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Time lapse | Nourish International

May 23, 2012 | Posted in 2012, Guatemala, NC State, Summer Projects, UF | By

Although we have been working hard at Potters house, it seems as if everything is run in slow motion. I’ve found it difficult, despite everyone’s warnings that this would happen, to differentiate between the rushed, efficiency conscious mindset we bring to the project, and the steady pace most people here are operating at. I think this is a challenge for many people who come from one world and are dropped in to work on a project with an established organization has been focusing on for over 25 years.

Many of the women we work with in our classes have grown up with Potter’s House. They have spent their entire lives enslaved by poverty, and the desire to break free has been softened through years and years of struggle and slow progress. Apprehensiveness about their abilities flood their minds, and make quick action almost unattainable. Consequences of failure are so real and looming, that it requires so much bravery to take the plunge and try new things. In contrast, our culture is so fast paced, and focused on quick results, so it’s very hard for me to see the value in our contribution of a few short weeks. These women have taken business classes before, will attend our classes, and will take more in the future, so, I hope that we will be able to make an impact on at least one of the entrepreneurs here.

Yesterday we started teaching our second class about the relationship between revenue, expenses, and profits. At first we were nervous that our lesson plan was too simple, and that we would be done to quickly leaving our students bored, and disappointed. In actuality, it was the complete opposite, we received good feedback about the content of our lesson, as this was something the women wanted to learn to use while pricing their products, but we were asked to repeat the lesson next week, and take it a little slower. Our anxiety over our limited knowledge of business practices has been relieved realizing that concepts we have grown up thinking are logical, are the ones we need to explain to those who haven’t had the same exposure.

To lighten the mood, I’d like to share a few funny stories of us adjusting to life in our hostel in Guatemala City. Every night we wrap our heads in our t-shirts to protect our ears from the buzzing mosquitoes that make their way into our rooms through the cracks around the doors and windows. It always makes me laugh when I wake up in the morning and see Tisa with her turban on trying to pry herself out of bed.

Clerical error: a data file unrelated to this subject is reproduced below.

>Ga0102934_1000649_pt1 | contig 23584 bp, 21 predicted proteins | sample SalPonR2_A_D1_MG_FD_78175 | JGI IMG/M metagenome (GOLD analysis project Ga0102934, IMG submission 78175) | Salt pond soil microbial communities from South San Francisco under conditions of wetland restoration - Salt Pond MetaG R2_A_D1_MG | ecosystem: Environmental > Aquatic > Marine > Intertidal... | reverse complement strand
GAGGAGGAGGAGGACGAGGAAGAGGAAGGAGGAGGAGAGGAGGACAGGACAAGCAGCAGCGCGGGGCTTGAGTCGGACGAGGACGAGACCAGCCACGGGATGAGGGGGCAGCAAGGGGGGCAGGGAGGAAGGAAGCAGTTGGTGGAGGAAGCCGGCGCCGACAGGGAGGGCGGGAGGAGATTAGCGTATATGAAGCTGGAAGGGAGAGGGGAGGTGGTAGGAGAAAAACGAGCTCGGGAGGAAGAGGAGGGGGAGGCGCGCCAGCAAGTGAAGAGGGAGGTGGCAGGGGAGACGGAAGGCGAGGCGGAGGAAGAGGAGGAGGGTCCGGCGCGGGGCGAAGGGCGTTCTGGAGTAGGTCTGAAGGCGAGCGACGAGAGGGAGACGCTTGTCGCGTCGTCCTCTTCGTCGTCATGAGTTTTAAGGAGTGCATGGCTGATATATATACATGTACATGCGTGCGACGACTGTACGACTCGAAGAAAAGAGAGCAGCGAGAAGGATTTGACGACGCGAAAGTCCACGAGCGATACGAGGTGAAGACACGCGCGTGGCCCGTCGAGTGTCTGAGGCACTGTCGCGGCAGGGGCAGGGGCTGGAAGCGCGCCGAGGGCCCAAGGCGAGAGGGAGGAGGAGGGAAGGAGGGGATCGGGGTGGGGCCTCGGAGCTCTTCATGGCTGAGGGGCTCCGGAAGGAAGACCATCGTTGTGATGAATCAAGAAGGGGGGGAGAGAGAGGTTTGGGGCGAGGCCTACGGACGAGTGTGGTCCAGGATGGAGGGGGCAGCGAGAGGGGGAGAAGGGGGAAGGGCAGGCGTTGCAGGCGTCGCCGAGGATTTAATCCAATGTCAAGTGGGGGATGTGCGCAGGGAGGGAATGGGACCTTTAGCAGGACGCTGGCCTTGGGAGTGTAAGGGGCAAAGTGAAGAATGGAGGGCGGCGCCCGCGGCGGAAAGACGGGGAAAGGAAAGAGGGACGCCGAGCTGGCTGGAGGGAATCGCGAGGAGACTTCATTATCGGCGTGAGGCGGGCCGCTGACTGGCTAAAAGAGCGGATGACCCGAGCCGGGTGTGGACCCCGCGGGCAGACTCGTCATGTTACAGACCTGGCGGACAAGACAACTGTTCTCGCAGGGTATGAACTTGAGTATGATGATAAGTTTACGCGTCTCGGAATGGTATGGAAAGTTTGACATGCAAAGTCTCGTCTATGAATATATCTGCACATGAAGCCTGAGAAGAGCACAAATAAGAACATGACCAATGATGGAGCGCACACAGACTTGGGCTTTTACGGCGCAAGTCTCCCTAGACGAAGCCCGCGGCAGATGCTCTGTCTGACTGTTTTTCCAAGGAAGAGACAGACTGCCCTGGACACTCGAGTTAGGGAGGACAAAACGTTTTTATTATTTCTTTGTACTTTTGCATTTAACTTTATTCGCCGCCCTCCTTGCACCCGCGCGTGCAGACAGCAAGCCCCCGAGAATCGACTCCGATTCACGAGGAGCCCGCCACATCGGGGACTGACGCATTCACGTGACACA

In our new house in Villas Majen, there is no source of hot water. Therefore in the shower, there is an electrical water heater that heats the water at the spout. We found out later that these showerheads are appropriately named “widow-makers”. Last week Tisa was taking a shower, and we heard a loud pop, her scream and saw a flash of light come from the bathroom door. We yelled for her and she said she was ok, but that the showerhead blew up on her! We have a new shower head that works, and hasn’t blown, but it causes the breaker to switch a few times during the shower, so we all keep watch while each other is bathing to turn the switch back on as quickly as possible if it switches off.

As I explained before, we’ve grown used to bugs in our room, trying to avoid the buzz of the mosquitoes, falling asleep to the knocking of the big bugs running into our windows and doors, and watching the glow of the fire-flys that dot our ceilings at night. But, one thing I don’t think I could get used to is waking up in the middle of the night with a bug on my lips, and when I tried to brush it off I squished it and had a little snack. I couldn’t stop wiping my mouth and wanted to laugh and scream at the same time.

Our time in Guatemala so far has been a mixture of rushing to finish our lesson plans, hanging out for hours chatting in our room, hoping our “students” are learning something from us, and being given gifts of food and jewelry from those we visit during our house visits. This week we will be adjusting our focus on creating our book, hoping to create a resource for many people to read and follow along with long after we have left Guatemala City. I think I speak for everyone when I say that our experience so far makes us feel as this is our second home, and encourages us to continue working with projects like this in the future. The pace can be frustrating, and the roadblocks almost unbearable, but the small steps we see being taken to improve lives, are worth all the frustration.

Utill next time…here’s a picture of a community we visited, with the cemetery in the background.

Katie C.

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